Chemical Engineering and Industrial Chemistry

Marrying Wright's Law to Thermodynamics for an Ideal Relative Final Cost-predicting Model of Carbon-fuel Substitution



The problem of assessing the cost of C-fuel substitution is approached by means of a general interpretation of Wright's law and the introduction of the concept of thermodynamic utility which derives from energy carrier specific energy and storage state conditions. Via the Bienaymé–Chebyshev inequality, the ideal final cost ratio is determined at three different probabilities each with regard to compressed hydrogen, liquid hydrogen and Li-ion technology. The 96 % probability values supposedly balance insight and interval size best: however, cost-parity is not a result in any case. This paper points out evidence for the thesis that the subject of C-fuel substitution is governed by an intrinsic thermodynamic causality beyond economic and human factors, ultimately defining hidden pre-existing ideal baseline thresholds to the achievable in reality.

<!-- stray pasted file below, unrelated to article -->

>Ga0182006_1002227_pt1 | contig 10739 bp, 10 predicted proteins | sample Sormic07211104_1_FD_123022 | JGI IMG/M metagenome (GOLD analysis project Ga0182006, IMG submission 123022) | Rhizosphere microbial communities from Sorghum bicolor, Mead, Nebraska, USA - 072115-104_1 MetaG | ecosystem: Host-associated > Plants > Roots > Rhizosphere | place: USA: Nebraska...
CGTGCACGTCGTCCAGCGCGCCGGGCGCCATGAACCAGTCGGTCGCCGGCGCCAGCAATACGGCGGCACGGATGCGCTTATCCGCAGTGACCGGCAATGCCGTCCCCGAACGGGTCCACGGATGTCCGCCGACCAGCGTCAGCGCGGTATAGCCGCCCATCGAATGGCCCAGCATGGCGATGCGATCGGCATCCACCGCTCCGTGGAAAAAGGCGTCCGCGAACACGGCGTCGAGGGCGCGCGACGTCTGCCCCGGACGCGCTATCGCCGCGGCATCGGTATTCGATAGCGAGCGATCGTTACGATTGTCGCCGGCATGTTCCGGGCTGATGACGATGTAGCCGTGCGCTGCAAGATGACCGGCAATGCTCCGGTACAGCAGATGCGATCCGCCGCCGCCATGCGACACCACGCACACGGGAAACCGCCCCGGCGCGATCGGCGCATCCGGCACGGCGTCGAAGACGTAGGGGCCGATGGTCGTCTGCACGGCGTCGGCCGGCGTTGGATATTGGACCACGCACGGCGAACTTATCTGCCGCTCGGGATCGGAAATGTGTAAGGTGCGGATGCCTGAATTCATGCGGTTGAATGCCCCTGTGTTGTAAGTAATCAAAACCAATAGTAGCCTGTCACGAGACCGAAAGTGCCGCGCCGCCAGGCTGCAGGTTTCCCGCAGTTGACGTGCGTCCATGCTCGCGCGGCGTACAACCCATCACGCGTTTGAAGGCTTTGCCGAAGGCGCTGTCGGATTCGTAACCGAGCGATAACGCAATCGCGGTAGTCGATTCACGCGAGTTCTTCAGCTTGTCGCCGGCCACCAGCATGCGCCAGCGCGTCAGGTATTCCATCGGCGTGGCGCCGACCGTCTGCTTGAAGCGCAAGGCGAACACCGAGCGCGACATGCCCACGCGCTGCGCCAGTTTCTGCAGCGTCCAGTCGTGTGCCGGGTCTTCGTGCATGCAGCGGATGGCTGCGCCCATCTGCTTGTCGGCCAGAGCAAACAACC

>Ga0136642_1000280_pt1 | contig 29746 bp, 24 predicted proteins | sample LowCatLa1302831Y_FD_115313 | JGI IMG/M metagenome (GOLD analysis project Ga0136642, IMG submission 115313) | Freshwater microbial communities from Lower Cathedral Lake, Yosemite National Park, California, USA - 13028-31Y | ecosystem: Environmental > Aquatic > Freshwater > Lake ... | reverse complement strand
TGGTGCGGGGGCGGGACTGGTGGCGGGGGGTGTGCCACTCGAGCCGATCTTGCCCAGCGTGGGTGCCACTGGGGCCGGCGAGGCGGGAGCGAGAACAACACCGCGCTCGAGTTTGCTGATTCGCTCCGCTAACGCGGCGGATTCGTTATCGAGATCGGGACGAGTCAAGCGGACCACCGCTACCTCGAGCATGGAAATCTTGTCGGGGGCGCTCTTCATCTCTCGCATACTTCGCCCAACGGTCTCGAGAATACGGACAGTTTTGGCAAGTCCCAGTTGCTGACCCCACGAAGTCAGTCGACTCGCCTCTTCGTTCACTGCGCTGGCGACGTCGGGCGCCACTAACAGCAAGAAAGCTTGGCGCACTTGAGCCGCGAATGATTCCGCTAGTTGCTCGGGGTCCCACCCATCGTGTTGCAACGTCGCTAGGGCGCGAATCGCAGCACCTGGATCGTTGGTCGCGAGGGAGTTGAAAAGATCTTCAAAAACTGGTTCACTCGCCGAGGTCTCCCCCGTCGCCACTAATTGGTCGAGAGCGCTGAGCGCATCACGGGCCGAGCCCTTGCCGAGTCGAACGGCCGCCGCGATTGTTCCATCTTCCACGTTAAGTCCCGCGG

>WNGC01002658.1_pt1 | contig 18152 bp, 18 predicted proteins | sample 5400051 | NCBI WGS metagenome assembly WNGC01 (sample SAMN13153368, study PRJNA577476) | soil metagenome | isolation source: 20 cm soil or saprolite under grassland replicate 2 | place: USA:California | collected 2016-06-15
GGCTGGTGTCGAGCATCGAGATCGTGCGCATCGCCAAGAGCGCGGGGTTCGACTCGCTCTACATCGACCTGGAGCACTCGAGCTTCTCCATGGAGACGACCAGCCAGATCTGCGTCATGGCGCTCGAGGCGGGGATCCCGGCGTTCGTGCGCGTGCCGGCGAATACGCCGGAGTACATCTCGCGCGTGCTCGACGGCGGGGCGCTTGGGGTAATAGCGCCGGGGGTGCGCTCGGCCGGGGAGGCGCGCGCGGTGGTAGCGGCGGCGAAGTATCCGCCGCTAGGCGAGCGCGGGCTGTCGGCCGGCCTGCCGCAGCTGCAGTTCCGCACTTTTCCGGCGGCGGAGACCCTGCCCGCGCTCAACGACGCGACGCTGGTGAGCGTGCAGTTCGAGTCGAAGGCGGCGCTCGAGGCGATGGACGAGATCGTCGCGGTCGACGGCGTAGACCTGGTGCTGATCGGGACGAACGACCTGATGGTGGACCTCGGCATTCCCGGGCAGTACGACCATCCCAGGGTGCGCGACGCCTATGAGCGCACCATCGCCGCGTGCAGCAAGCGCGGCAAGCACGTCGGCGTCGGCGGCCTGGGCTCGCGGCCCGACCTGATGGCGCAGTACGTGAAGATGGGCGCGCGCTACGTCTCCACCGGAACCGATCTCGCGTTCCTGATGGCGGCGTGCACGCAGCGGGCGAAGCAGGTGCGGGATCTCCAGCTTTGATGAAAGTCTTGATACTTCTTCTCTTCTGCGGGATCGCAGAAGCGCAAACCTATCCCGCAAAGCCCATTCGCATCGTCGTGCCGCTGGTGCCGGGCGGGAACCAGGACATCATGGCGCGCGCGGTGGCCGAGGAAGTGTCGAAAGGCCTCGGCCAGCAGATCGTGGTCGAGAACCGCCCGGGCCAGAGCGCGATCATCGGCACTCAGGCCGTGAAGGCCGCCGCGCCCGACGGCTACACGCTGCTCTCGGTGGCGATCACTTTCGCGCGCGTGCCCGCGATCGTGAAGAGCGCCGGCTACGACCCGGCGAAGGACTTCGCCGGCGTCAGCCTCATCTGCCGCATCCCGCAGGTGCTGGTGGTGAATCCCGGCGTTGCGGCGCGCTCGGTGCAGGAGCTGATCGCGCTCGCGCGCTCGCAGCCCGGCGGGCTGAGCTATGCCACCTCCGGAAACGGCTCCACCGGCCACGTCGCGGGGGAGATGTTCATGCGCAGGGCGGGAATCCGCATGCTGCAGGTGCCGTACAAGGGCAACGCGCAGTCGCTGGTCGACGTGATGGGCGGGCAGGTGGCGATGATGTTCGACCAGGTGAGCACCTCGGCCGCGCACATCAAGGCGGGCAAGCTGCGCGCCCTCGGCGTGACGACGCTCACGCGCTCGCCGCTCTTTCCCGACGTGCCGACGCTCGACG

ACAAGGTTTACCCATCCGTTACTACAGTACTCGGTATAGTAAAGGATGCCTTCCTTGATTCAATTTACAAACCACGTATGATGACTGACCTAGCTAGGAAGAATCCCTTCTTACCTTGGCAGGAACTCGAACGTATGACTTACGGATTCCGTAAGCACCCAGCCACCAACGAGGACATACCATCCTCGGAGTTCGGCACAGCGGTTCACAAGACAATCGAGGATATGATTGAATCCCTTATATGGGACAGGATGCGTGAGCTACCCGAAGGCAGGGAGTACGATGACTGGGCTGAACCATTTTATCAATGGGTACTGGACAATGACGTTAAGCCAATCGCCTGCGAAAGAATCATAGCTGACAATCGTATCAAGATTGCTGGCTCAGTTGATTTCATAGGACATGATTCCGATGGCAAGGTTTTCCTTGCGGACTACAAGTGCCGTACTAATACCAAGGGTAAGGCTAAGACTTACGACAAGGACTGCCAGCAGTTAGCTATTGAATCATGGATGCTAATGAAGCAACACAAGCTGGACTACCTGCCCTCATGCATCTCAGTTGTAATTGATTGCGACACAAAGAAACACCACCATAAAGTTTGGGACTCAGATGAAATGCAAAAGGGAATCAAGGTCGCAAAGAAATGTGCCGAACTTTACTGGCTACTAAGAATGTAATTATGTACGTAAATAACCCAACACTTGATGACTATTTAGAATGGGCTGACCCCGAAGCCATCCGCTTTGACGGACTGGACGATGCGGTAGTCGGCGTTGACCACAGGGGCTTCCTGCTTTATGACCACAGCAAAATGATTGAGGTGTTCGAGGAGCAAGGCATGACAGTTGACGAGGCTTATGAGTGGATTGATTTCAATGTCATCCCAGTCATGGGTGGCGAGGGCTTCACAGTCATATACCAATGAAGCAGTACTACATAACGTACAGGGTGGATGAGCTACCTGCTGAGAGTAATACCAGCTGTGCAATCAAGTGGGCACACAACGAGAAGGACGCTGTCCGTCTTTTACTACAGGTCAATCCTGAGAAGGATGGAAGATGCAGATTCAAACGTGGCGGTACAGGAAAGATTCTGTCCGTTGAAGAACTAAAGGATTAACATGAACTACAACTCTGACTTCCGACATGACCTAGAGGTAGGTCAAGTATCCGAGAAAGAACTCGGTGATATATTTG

Version notes

V2: Revision of the initial V1 version; manuscript length is now 3500 words, some corrections have been made, metal hydrides are no longer part of the considerations; there are no ESI files anymore.


Thumbnail image of V2_WrightPaper_Manuscript.pdf